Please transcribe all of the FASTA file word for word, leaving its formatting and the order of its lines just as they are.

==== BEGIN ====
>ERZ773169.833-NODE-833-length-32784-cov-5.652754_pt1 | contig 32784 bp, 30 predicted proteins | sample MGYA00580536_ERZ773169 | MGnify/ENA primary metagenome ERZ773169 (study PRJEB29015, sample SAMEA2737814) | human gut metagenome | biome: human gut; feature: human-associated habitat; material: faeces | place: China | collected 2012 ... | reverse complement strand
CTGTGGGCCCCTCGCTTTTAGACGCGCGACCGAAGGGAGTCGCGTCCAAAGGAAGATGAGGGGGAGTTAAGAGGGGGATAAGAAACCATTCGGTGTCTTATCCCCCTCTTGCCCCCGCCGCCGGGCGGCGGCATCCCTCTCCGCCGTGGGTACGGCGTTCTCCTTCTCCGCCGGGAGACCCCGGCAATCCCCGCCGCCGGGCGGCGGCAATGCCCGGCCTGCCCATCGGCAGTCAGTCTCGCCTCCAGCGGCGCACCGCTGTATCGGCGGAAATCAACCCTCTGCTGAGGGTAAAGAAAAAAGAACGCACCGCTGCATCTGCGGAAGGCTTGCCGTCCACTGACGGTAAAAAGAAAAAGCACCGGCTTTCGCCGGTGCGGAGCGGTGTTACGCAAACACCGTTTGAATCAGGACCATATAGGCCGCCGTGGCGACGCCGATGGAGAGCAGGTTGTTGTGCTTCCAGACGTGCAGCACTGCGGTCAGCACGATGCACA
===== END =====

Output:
>ERZ773169.833-NODE-833-length-32784-cov-5.652754_pt1 | contig 32784 bp, 30 predicted proteins | sample MGYA00580536_ERZ773169 | MGnify/ENA primary metagenome ERZ773169 (study PRJEB29015, sample SAMEA2737814) | human gut metagenome | biome: human gut; feature: human-associated habitat; material: faeces | place: China | collected 2012 ... | reverse complement strand
CTGTGGGCCCCTCGCTTTTAGACGCGCGACCGAAGGGAGTCGCGTCCAAAGGAAGATGAGGGGGAGTTAAGAGGGGGATAAGAAACCATTCGGTGTCTTATCCCCCTCTTGCCCCCGCCGCCGGGCGGCGGCATCCCTCTCCGCCGTGGGTACGGCGTTCTCCTTCTCCGCCGGGAGACCCCGGCAATCCCCGCCGCCGGGCGGCGGCAATGCCCGGCCTGCCCATCGGCAGTCAGTCTCGCCTCCAGCGGCGCACCGCTGTATCGGCGGAAATCAACCCTCTGCTGAGGGTAAAGAAAAAAGAACGCACCGCTGCATCTGCGGAAGGCTTGCCGTCCACTGACGGTAAAAAGAAAAAGCACCGGCTTTCGCCGGTGCGGAGCGGTGTTACGCAAACACCGTTTGAATCAGGACCATATAGGCCGCCGTGGCGACGCCGATGGAGAGCAGGTTGTTGTGCTTCCAGACGTGCAGCACTGCGGTCAGCACGATGCACA